A Crossfield-based animal rescue shelter specializing in taking in stray, injured, and surrendered felines, will honour its founding lady on Feb. 11 with a special presentation at the Crossfield and District Community Centre.
The Tails to Tell Animal Rescue Shelter was founded in September 2010 by Edna Jackson after she recognized the need for an animal shelter in the Crossfield area. She reached out to the community, friends, and family to establish a haven for Crossfield’s lost or abandoned cats and kittens.
On Feb. 11, the board and staff at Tails to Tell are recognizing Jackson on her accomplishments and more than a dozen years of managing the shelter, according to Colleen Holden, treasurer of the charity's board.
She said everyone is welcome to drop by the multi-purpose room at the community centre and share their felicitations on Saturday from 1 to 3 p.m.
“We’re hoping [Edna’s] friends can come by and say hi and thank her – show her how much she’s appreciated,” she said.
The festivities will include a tribute presentation at 1:30 p.m. from Tails to Tell staff to Jackson, along with tea, coffee, soft drinks, and hot chocolate.
“Edna never seems to get enough thanks and as volunteers and the board, we just wanted to thank her,” Holden said.
“She is getting older so we decided we would have a ‘Thank you Edna for rescuing us' night because she’s rescued so many cats.”
Holden said since Edna started Tails to Tell 13 years ago, she has helped facilitate the rescue of thousands of felines.
“We just wanted her to know that we love her, and we appreciate what she does for the cats and she’s so compassionate towards the cats,” she shared.
Now 75 years old, Jackson first opened a store in Crossfield called Critter’s Pet Supply in 2006. Soon after, she rescued a local stray named Thomas and let him live in her store. Thomas the cat later became the mascot for Tails to Tell.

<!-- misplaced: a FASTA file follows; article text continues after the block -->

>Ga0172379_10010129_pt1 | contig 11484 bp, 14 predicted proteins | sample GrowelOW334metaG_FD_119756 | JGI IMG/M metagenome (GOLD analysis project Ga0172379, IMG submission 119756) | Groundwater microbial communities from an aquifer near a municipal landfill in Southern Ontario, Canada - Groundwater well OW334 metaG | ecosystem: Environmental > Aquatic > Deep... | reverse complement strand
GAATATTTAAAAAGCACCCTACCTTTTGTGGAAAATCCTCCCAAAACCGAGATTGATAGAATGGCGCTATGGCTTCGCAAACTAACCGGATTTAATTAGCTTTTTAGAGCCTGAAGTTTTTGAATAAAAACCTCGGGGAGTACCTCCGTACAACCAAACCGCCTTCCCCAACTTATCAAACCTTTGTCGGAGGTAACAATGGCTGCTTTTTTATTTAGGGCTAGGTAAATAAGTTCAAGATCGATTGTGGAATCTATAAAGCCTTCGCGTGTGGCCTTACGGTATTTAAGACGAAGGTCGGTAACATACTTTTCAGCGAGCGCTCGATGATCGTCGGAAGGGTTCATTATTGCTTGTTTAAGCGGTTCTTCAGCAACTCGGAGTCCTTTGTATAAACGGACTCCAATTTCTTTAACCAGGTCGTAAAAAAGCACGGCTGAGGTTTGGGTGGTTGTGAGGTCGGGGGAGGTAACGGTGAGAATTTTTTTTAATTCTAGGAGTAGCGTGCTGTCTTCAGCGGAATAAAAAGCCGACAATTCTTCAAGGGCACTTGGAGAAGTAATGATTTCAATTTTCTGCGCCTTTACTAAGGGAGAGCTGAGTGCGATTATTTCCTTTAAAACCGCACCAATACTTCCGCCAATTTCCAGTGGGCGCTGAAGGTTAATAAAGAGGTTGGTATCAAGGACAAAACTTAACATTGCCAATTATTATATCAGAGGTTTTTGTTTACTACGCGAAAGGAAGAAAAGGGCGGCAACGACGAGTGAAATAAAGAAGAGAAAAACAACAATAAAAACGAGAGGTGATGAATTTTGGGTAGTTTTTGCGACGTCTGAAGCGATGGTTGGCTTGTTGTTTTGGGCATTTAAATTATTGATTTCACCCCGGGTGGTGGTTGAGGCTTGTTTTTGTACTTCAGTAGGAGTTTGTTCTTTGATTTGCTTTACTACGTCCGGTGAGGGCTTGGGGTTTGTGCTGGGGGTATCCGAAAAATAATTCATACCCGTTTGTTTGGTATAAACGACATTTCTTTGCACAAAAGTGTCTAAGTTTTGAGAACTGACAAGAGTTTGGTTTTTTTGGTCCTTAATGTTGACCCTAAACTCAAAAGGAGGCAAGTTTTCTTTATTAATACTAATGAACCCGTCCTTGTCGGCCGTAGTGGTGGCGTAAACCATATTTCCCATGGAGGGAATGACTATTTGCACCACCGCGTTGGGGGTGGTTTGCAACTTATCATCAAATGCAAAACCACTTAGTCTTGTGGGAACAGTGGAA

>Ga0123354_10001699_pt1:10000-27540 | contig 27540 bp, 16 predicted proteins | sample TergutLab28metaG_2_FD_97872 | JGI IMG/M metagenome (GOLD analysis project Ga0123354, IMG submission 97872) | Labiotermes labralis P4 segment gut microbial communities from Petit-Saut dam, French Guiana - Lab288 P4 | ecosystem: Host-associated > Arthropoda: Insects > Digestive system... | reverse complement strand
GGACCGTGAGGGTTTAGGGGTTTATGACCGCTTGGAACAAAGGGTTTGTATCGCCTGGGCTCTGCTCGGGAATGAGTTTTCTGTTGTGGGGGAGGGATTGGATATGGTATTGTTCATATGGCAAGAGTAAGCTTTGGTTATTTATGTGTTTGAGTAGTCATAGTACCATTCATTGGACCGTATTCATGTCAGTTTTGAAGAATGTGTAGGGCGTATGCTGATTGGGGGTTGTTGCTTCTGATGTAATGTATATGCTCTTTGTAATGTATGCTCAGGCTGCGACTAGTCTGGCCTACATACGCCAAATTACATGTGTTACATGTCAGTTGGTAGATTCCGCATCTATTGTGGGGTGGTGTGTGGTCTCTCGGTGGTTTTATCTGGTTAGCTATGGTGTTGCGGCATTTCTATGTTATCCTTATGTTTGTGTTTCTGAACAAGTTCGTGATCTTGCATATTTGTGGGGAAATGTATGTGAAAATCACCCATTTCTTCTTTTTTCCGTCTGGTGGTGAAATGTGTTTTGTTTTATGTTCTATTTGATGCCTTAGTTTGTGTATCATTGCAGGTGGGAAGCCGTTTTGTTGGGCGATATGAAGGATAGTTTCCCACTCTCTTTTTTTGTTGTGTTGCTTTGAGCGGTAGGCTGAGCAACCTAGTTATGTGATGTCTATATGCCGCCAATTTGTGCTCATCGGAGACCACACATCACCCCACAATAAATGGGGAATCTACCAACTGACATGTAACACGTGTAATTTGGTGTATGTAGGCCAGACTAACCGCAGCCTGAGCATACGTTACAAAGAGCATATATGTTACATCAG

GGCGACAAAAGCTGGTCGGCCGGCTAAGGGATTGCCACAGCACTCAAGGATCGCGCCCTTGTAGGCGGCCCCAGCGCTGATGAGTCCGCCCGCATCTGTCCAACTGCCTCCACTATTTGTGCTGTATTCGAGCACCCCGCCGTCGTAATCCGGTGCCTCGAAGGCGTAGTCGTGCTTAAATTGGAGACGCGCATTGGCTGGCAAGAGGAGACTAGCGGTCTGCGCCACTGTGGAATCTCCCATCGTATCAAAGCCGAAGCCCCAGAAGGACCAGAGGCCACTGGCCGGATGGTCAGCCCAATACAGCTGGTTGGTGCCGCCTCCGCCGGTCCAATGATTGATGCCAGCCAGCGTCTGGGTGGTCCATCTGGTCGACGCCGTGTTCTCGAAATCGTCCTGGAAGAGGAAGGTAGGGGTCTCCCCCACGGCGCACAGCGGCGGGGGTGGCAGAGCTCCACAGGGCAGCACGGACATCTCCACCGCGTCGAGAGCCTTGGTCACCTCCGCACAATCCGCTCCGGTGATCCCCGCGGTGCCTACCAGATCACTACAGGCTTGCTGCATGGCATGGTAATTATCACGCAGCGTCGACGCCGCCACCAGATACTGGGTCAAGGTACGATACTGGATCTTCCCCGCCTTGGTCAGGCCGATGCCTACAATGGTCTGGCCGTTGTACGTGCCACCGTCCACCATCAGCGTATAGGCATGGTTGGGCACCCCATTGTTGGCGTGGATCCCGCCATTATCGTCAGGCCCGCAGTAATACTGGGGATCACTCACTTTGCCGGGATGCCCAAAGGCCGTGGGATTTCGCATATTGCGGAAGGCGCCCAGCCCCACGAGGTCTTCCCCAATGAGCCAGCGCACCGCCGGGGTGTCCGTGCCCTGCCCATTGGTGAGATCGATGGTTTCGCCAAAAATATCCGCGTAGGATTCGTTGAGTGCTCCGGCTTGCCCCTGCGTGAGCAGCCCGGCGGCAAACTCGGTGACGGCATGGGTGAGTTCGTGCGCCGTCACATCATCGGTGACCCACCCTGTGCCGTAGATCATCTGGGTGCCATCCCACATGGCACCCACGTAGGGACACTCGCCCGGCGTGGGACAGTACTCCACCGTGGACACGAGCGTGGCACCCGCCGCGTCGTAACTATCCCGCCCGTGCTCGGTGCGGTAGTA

Over the next four years, Edna took in all manner of animals who were dumped (often quite literally) on her doorstep.
“From dogs tied to her door after hours, fish left behind during a move, to even a small kitten tied up in a plastic garbage bag left at her doorstep – Edna saved them all,” read Tails to Tell’s website.
According to Holden, Jackson felt inspired to open an animal rescue shelter after so many animals were left in her care.
"People would bring cats they found and she would keep them in the store and adopt them out," Holden shared.
She added Jackson soon realized that her passion was saving cats, and though she tried to run Critter’s and Tails to Tell at the same time, it became clear the rescue initiative was going to require a full-time commitment.
“So, she closed Critter’s and devoted herself to Tails to Tell and she has never received a dime,” Holden said. “Nobody at the shelter takes an income except for our summer students – 13 years of her life with no paycheque.”
Since its opening, Tails to Tell has rescued 4,500 animals and hundreds more continue to be helped each year. The registered charity has a board of five volunteers who oversee the operations of the shelter, work with committees, and plan for the future.
The shelter is operated solely by volunteers and 100 per cent of the funds received go directly to the care and housing of the cats and kittens.
“These volunteers govern, plan, care for residents, maintain the shelter and raise the much-needed funds to allow us to continue our efforts,” continued the website.
Though Jackson is staying on with the organization, because of her health, she has recently let the board take over the management of the rescue shelter.
Holden said recognizing Jackson for all she has done is long overdue.
“It’s past time that she realizes how much we all love her, appreciate her... and the cats,” she said. “Without her, thousands of cats wouldn’t have been helped and our volunteers are so dedicated to Edna and to the cats.
“We just want to say thank you, Edna. We love you.”